Habitual residence of a child

A well-recognised principle of English law is that a child acquires their domicile of origin from their father, if the child’s parents are married to each other, at the time of the child’s birth, but the child acquires their mother’s domicile if the parents are unmarried. However, the question of the child’s habitual residence may be less straight forward when the child is physically present in a different country to one of their parents. This is important because it is the courts of the country in which the child is habitually resident that will determine any dispute between the parents concerning the child.

On 6 September 2021 Mr Justice Peel gave judgement in the case of MZ v RZ. [2021] EWHC 2490 (Fam).  The case concerned a girl who is now almost three years old and who was removed by her mother from England to India in March 2019. While the mother returned to England to concentrate on her career the child remained in India and was raised by the maternal grandparents.

In April 2021 some two years later, the father applied to the court for her to be made a ward of court and for her return to England.

The background of the family is that the father is a Bangladeshi national, with limited leave to remain in the UK. The mother is an Indian national who secured indefinite leave to remain in the UK in January 2021.  The parents met in London in 2012 or 2013. The father said they began cohabiting in 2013 whereas the mother’s case was that it was in 2015. They had a religious marriage in December 2016 but which marriage was not recognised in English law. At the time of the child’s birth in September 2018 neither parent was a British citizen nor settled in the UK. Accordingly, at the time of the child’s birth she did not automatically acquire British citizenship.

The parents’ relationship broke down and they separated in January 2019. The child lived with the mother and the father continued to see the child.

In March 2019 the mother took the child to India. The court recognised that although the father was aware of the mother’s plan, he was given very little notice of it, he objected to it and did not consent.

In April 2019 the mother returned to England leaving the child in the care of the maternal grandparents in India. The father has not seen the child in person since she was removed from England, as he would likely face difficulties attempting to re enter the UK on his return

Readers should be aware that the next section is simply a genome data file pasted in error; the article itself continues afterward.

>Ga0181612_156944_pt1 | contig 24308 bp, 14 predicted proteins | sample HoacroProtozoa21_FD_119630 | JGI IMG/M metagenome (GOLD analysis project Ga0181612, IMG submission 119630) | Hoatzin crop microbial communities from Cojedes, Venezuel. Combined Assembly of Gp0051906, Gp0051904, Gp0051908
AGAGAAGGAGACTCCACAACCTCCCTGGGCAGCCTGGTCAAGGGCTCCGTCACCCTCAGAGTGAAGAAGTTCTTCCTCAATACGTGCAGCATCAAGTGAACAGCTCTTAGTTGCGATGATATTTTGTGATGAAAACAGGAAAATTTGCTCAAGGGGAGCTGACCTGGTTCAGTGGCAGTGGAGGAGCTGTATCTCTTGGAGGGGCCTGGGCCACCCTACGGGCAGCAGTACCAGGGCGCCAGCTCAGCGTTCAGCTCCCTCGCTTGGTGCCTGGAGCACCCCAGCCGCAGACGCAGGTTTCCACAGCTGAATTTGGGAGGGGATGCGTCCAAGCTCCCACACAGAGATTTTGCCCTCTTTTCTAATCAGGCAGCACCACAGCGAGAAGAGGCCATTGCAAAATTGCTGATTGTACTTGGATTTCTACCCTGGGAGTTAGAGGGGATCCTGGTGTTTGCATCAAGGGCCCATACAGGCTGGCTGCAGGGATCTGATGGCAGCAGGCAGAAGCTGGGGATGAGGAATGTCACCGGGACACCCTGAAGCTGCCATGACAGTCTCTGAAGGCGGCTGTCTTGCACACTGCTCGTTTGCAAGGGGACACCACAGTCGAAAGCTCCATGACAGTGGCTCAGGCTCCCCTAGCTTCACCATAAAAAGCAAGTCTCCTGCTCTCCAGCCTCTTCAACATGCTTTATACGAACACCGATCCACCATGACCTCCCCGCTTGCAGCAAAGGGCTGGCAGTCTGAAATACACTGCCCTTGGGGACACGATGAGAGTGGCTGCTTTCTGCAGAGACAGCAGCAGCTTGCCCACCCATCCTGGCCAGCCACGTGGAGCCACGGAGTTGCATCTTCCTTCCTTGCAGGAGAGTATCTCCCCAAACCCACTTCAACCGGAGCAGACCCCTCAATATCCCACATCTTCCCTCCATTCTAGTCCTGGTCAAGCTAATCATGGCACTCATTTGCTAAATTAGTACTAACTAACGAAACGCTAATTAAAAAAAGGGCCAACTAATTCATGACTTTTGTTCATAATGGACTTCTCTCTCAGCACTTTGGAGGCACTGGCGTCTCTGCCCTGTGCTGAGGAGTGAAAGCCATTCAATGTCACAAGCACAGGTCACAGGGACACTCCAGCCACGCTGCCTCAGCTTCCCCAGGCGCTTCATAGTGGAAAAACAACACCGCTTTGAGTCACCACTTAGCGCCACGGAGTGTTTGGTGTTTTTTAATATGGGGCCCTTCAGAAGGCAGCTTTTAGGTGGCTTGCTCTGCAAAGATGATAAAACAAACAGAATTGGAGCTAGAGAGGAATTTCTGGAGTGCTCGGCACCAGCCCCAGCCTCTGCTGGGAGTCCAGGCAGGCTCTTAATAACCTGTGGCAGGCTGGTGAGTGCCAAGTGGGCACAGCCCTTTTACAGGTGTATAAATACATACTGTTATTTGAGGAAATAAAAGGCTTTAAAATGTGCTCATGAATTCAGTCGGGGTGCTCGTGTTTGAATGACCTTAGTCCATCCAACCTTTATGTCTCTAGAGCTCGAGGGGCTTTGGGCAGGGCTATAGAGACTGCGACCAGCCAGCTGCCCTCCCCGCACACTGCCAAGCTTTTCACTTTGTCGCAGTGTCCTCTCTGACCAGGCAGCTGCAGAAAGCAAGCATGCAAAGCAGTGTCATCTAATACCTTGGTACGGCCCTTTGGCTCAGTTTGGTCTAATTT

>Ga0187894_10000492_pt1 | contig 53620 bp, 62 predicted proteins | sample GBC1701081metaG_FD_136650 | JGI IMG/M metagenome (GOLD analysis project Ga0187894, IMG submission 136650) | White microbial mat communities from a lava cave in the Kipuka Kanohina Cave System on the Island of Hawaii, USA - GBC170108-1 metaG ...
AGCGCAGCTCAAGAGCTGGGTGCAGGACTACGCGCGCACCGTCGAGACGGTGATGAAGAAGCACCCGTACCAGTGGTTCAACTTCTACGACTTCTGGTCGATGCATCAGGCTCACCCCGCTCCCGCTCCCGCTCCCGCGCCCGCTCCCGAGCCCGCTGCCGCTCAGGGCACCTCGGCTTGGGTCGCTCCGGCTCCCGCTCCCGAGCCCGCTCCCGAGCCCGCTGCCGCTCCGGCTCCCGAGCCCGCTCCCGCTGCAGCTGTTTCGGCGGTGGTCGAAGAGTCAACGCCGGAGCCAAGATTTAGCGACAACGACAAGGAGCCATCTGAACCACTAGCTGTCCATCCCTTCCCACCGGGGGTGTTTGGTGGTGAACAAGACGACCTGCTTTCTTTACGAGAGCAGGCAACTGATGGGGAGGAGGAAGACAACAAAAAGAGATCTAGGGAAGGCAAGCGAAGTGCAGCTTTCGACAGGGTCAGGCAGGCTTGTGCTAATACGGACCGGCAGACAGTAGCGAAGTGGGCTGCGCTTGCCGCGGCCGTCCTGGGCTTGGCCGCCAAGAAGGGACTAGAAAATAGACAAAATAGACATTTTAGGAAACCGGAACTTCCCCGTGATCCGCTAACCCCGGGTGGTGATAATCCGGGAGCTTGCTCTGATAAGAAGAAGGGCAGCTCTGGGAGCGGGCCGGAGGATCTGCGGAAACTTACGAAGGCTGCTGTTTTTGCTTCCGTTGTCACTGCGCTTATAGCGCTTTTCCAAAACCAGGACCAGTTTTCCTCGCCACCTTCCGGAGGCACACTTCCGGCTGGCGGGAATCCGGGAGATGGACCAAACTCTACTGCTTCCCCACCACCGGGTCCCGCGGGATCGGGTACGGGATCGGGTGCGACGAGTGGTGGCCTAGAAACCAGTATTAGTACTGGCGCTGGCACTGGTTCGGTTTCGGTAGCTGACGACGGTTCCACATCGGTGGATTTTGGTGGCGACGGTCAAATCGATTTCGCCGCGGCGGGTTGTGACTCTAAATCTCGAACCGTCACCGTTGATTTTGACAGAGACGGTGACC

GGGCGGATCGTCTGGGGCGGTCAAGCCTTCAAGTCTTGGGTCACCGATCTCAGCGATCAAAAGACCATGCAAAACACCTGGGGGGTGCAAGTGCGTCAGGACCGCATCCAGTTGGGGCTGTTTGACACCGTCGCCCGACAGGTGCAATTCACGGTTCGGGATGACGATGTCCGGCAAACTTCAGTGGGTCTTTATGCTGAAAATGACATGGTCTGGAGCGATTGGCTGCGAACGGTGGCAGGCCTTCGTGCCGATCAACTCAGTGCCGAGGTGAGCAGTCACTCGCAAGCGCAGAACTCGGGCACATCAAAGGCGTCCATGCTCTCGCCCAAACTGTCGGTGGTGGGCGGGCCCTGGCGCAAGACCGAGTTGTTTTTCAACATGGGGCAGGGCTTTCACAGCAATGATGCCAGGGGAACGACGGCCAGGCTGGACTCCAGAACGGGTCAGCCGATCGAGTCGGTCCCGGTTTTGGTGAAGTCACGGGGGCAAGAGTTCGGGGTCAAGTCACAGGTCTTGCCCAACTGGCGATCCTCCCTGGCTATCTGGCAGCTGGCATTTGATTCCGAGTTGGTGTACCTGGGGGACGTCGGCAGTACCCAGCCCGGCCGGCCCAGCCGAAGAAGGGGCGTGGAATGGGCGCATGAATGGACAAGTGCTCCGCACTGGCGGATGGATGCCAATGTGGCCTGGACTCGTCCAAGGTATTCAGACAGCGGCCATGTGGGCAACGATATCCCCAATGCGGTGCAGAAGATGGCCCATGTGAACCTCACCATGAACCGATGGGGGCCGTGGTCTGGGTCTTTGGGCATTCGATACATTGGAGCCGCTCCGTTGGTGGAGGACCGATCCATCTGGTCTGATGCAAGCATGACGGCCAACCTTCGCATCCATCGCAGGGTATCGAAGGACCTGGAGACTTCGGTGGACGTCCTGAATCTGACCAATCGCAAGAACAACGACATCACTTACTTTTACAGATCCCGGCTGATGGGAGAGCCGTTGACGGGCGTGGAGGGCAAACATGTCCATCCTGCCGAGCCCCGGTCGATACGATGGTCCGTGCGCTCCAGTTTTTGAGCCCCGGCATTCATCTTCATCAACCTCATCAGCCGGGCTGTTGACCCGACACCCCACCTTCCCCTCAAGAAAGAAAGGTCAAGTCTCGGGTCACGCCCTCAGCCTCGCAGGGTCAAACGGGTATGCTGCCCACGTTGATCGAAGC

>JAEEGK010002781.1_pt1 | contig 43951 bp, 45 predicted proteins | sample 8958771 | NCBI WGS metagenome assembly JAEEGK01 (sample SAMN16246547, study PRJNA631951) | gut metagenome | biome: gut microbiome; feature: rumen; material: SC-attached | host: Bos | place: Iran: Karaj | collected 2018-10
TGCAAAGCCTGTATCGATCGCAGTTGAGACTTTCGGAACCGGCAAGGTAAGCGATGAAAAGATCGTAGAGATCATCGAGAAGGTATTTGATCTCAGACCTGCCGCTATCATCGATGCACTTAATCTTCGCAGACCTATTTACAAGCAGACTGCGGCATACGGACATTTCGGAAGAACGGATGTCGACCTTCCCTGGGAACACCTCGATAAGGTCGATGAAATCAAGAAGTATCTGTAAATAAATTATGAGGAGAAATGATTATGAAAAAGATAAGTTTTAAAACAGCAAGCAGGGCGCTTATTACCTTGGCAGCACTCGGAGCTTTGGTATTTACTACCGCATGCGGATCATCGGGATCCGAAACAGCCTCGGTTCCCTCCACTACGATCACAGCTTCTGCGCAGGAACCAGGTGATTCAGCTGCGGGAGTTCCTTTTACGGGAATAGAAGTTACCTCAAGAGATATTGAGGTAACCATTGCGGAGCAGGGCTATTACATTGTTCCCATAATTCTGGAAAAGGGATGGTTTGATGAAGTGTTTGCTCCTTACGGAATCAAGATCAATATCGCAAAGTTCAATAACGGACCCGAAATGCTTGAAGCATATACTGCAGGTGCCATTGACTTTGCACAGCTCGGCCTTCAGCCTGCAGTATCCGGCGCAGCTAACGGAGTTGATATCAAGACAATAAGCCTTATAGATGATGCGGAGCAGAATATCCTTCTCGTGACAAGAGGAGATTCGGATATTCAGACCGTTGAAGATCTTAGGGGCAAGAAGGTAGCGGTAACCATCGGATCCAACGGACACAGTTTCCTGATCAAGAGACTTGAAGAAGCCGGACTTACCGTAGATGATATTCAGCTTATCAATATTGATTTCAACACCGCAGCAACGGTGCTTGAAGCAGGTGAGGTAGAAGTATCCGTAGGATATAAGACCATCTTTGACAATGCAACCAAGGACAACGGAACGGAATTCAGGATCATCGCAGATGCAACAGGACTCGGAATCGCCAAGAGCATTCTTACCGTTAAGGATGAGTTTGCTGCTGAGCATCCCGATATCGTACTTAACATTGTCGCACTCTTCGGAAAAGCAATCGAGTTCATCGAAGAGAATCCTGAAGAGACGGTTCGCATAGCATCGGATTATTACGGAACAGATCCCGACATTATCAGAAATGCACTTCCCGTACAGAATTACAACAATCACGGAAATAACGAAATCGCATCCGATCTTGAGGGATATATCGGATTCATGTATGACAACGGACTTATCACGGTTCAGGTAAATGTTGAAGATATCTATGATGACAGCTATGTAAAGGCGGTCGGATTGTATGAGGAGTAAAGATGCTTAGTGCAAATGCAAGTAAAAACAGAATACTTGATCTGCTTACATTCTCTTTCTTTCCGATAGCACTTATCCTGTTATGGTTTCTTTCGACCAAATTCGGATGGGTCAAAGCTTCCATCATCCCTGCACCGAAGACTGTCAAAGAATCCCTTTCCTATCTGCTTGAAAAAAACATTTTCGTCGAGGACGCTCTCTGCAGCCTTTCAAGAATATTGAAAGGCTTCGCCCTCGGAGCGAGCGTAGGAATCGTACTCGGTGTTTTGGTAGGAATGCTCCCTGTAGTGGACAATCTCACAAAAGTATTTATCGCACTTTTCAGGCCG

The court reviewed the law on habitual residence which was summarised by Hayden J in re B(A Child) (Custody Rights: Habitual Residence) [2016] EWHC 2174 [Fam]):

In summary the habitual residence of a child corresponds to the place which reflects some degree of integration by the child in a social and family environment.  It is essentially a factual test centred on the circumstances of the child’s life.

It is possible for a parent unilaterally to cause a child to change their habitual residence by removing the child to another jurisdiction without the consent of the other parent.

A child will usually but not always have the same habitual residence as the parent or parents who care for him or her.

It is the integration of the child into the environment rather than a measurement of the time the child spends there and the stability of the residence that was important, not whether it was permanent.

In this case although the child had been in India for two years, most of her short life, the court found that she remained habitually resident in England and Wales after her removal from the jurisdiction. The rationale for its decision was that both parents were habitually resident in England and Wales at the time of the girl’s birth and continued to be so.  It was the mother’s case that she continued to take primary responsibility for the child albeit remotely. The mother had not lived in India for many years, nor was she integrated there and not habitually resident there and the father had no connection with that jurisdiction.

The mother intended the daughter’s stay in India to be temporary.  The child has strong connections with England and was integrated into her social and family life here. She had limited connection with India, and it was unlikely that, given her age she acquired the necessary degree of integration in India.

The child’s removal was wrongful in circumstances where she spent time with both parents and the father did not consent to her removal.

While the father delayed in bringing his claim the court did not see merit in striking it out for that reason.  As the court was now satisfied that it had jurisdiction to determine what was best for the child, based on the child being habitually resident in England and Wales a further hearing was listed to determine the future for the child and where she should live.

Parents should always take legal advice when a change to the arrangements for a child is being considered or when the other parent seeks to impose a change.

Jacqueline Fitzgerald is a partner at Grosvenor Law and deals with all aspects of family law

The contents of our blog posts do not constitute legal advice and are provided for general information purposes only.